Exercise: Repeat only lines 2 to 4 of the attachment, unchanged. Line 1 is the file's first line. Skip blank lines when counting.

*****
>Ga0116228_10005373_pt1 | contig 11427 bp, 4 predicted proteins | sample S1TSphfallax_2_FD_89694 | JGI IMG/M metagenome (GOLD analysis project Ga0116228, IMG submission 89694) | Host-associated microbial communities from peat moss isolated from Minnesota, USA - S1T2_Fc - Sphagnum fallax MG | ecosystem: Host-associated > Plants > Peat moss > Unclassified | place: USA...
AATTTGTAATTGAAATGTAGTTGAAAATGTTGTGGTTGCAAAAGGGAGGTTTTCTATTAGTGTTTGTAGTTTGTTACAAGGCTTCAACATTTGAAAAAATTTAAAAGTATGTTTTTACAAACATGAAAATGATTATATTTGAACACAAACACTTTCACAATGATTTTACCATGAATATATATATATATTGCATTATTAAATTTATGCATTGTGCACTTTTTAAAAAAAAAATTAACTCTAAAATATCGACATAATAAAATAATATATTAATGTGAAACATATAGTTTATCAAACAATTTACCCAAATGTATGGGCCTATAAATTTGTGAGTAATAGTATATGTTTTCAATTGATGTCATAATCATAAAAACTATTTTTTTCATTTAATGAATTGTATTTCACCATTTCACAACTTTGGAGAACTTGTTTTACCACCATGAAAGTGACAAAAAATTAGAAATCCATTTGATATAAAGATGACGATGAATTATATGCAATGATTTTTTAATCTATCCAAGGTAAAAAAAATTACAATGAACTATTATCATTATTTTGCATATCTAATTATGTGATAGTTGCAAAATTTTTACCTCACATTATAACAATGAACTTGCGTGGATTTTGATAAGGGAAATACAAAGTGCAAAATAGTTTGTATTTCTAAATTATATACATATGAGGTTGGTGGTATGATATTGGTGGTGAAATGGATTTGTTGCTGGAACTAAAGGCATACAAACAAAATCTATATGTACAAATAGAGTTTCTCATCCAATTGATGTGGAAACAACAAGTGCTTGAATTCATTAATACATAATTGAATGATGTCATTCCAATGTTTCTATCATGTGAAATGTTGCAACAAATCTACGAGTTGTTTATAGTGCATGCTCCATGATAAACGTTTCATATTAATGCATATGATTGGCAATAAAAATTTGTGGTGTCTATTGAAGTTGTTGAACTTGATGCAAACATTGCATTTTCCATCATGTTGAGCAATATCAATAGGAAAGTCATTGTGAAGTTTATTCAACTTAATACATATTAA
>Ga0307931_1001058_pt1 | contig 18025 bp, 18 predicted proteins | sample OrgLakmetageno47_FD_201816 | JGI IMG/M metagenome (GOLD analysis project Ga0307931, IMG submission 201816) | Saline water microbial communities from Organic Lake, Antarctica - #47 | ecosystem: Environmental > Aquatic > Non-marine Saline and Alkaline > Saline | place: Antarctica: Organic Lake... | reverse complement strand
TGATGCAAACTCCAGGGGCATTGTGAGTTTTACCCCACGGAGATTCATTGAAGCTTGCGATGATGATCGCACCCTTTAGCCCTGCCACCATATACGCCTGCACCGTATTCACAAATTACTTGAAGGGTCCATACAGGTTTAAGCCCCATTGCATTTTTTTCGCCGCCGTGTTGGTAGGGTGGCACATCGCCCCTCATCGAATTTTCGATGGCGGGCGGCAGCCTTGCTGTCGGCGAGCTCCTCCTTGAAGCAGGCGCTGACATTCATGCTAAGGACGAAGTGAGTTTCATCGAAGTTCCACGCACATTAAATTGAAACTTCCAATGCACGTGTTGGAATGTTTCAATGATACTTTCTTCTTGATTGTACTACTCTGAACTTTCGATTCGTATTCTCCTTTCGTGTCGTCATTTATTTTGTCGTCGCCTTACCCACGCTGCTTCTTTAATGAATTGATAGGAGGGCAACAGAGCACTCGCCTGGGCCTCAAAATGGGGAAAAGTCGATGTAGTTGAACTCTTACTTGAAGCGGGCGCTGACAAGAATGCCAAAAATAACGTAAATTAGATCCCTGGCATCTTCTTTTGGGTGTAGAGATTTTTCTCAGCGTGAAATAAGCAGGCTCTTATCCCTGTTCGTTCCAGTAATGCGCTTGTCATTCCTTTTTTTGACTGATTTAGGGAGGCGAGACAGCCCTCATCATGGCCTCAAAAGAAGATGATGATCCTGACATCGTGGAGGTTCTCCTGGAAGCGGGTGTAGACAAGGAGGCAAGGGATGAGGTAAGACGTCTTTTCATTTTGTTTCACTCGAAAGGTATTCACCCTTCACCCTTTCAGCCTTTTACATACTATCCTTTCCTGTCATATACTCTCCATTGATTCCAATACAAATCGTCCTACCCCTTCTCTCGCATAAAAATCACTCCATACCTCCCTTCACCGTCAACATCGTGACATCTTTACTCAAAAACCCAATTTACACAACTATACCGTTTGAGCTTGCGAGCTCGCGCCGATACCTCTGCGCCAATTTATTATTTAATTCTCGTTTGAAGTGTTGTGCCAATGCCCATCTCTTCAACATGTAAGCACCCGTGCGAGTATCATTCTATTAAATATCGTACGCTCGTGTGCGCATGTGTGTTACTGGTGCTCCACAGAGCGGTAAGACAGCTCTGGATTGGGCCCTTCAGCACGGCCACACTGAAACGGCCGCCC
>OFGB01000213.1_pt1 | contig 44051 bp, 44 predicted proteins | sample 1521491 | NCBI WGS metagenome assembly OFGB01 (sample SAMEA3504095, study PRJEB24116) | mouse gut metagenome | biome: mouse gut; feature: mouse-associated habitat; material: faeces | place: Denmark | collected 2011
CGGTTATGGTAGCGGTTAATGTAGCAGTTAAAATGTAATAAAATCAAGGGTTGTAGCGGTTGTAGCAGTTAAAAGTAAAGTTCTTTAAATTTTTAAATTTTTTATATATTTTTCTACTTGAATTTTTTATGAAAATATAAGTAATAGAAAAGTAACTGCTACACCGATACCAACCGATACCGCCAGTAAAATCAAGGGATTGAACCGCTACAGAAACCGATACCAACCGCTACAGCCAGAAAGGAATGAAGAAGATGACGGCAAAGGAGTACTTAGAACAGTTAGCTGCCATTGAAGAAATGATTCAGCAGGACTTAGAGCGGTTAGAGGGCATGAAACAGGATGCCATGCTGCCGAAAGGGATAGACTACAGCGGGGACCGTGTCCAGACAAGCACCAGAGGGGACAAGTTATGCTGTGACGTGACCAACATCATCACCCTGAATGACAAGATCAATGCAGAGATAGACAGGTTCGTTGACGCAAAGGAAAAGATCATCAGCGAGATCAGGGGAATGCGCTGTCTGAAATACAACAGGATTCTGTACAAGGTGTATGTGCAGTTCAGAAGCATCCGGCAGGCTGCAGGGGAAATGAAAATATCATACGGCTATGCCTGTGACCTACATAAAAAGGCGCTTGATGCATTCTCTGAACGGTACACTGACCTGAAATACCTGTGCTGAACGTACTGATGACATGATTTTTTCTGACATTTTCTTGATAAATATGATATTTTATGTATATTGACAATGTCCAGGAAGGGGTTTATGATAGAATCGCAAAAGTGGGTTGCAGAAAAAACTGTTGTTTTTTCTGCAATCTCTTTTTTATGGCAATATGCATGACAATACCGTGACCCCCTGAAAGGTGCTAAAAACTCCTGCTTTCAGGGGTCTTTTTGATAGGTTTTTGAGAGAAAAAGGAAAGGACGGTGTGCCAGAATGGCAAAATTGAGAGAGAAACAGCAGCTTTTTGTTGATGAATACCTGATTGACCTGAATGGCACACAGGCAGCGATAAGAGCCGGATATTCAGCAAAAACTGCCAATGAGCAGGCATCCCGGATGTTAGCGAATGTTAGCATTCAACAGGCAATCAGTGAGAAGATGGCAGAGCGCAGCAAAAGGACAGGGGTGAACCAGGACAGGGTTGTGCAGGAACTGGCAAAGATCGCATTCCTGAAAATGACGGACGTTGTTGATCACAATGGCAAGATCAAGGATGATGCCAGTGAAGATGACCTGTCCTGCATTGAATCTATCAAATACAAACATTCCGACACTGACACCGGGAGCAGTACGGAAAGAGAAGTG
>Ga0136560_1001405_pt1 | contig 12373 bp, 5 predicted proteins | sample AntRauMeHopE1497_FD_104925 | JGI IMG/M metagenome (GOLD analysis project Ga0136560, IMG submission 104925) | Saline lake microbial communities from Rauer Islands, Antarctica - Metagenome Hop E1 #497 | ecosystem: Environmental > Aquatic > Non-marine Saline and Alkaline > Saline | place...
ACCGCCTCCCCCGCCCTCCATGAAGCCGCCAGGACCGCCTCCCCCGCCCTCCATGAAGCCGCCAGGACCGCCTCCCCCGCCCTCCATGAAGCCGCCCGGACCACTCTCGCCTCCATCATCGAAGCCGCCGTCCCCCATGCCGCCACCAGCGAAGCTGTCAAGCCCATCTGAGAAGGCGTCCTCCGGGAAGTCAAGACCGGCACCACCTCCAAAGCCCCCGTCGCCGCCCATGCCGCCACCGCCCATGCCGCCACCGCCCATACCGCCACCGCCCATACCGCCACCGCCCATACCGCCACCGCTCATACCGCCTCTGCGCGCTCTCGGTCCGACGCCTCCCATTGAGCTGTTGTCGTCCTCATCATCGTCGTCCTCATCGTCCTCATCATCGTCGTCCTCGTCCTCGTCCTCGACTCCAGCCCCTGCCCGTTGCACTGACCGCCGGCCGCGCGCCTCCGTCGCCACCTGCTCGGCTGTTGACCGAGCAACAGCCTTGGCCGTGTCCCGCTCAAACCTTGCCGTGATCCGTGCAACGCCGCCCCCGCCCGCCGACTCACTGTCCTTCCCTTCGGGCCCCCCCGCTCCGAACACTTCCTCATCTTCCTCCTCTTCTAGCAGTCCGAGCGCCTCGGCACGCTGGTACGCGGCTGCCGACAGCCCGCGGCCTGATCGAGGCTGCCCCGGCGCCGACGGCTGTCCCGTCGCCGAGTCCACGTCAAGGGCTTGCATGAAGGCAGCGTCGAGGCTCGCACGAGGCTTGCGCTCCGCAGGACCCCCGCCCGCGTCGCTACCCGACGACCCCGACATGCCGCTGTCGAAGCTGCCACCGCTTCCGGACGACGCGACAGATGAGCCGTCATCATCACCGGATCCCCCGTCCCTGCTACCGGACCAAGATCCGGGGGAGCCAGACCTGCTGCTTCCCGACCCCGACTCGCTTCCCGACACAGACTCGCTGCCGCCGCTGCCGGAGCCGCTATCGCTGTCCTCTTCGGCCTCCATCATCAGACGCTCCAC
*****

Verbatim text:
AATTTGTAATTGAAATGTAGTTGAAAATGTTGTGGTTGCAAAAGGGAGGTTTTCTATTAGTGTTTGTAGTTTGTTACAAGGCTTCAACATTTGAAAAAATTTAAAAGTATGTTTTTACAAACATGAAAATGATTATATTTGAACACAAACACTTTCACAATGATTTTACCATGAATATATATATATATTGCATTATTAAATTTATGCATTGTGCACTTTTTAAAAAAAAAATTAACTCTAAAATATCGACATAATAAAATAATATATTAATGTGAAACATATAGTTTATCAAACAATTTACCCAAATGTATGGGCCTATAAATTTGTGAGTAATAGTATATGTTTTCAATTGATGTCATAATCATAAAAACTATTTTTTTCATTTAATGAATTGTATTTCACCATTTCACAACTTTGGAGAACTTGTTTTACCACCATGAAAGTGACAAAAAATTAGAAATCCATTTGATATAAAGATGACGATGAATTATATGCAATGATTTTTTAATCTATCCAAGGTAAAAAAAATTACAATGAACTATTATCATTATTTTGCATATCTAATTATGTGATAGTTGCAAAATTTTTACCTCACATTATAACAATGAACTTGCGTGGATTTTGATAAGGGAAATACAAAGTGCAAAATAGTTTGTATTTCTAAATTATATACATATGAGGTTGGTGGTATGATATTGGTGGTGAAATGGATTTGTTGCTGGAACTAAAGGCATACAAACAAAATCTATATGTACAAATAGAGTTTCTCATCCAATTGATGTGGAAACAACAAGTGCTTGAATTCATTAATACATAATTGAATGATGTCATTCCAATGTTTCTATCATGTGAAATGTTGCAACAAATCTACGAGTTGTTTATAGTGCATGCTCCATGATAAACGTTTCATATTAATGCATATGATTGGCAATAAAAATTTGTGGTGTCTATTGAAGTTGTTGAACTTGATGCAAACATTGCATTTTCCATCATGTTGAGCAATATCAATAGGAAAGTCATTGTGAAGTTTATTCAACTTAATACATATTAA
>Ga0307931_1001058_pt1 | contig 18025 bp, 18 predicted proteins | sample OrgLakmetageno47_FD_201816 | JGI IMG/M metagenome (GOLD analysis project Ga0307931, IMG submission 201816) | Saline water microbial communities from Organic Lake, Antarctica - #47 | ecosystem: Environmental > Aquatic > Non-marine Saline and Alkaline > Saline | place: Antarctica: Organic Lake... | reverse complement strand
TGATGCAAACTCCAGGGGCATTGTGAGTTTTACCCCACGGAGATTCATTGAAGCTTGCGATGATGATCGCACCCTTTAGCCCTGCCACCATATACGCCTGCACCGTATTCACAAATTACTTGAAGGGTCCATACAGGTTTAAGCCCCATTGCATTTTTTTCGCCGCCGTGTTGGTAGGGTGGCACATCGCCCCTCATCGAATTTTCGATGGCGGGCGGCAGCCTTGCTGTCGGCGAGCTCCTCCTTGAAGCAGGCGCTGACATTCATGCTAAGGACGAAGTGAGTTTCATCGAAGTTCCACGCACATTAAATTGAAACTTCCAATGCACGTGTTGGAATGTTTCAATGATACTTTCTTCTTGATTGTACTACTCTGAACTTTCGATTCGTATTCTCCTTTCGTGTCGTCATTTATTTTGTCGTCGCCTTACCCACGCTGCTTCTTTAATGAATTGATAGGAGGGCAACAGAGCACTCGCCTGGGCCTCAAAATGGGGAAAAGTCGATGTAGTTGAACTCTTACTTGAAGCGGGCGCTGACAAGAATGCCAAAAATAACGTAAATTAGATCCCTGGCATCTTCTTTTGGGTGTAGAGATTTTTCTCAGCGTGAAATAAGCAGGCTCTTATCCCTGTTCGTTCCAGTAATGCGCTTGTCATTCCTTTTTTTGACTGATTTAGGGAGGCGAGACAGCCCTCATCATGGCCTCAAAAGAAGATGATGATCCTGACATCGTGGAGGTTCTCCTGGAAGCGGGTGTAGACAAGGAGGCAAGGGATGAGGTAAGACGTCTTTTCATTTTGTTTCACTCGAAAGGTATTCACCCTTCACCCTTTCAGCCTTTTACATACTATCCTTTCCTGTCATATACTCTCCATTGATTCCAATACAAATCGTCCTACCCCTTCTCTCGCATAAAAATCACTCCATACCTCCCTTCACCGTCAACATCGTGACATCTTTACTCAAAAACCCAATTTACACAACTATACCGTTTGAGCTTGCGAGCTCGCGCCGATACCTCTGCGCCAATTTATTATTTAATTCTCGTTTGAAGTGTTGTGCCAATGCCCATCTCTTCAACATGTAAGCACCCGTGCGAGTATCATTCTATTAAATATCGTACGCTCGTGTGCGCATGTGTGTTACTGGTGCTCCACAGAGCGGTAAGACAGCTCTGGATTGGGCCCTTCAGCACGGCCACACTGAAACGGCCGCCC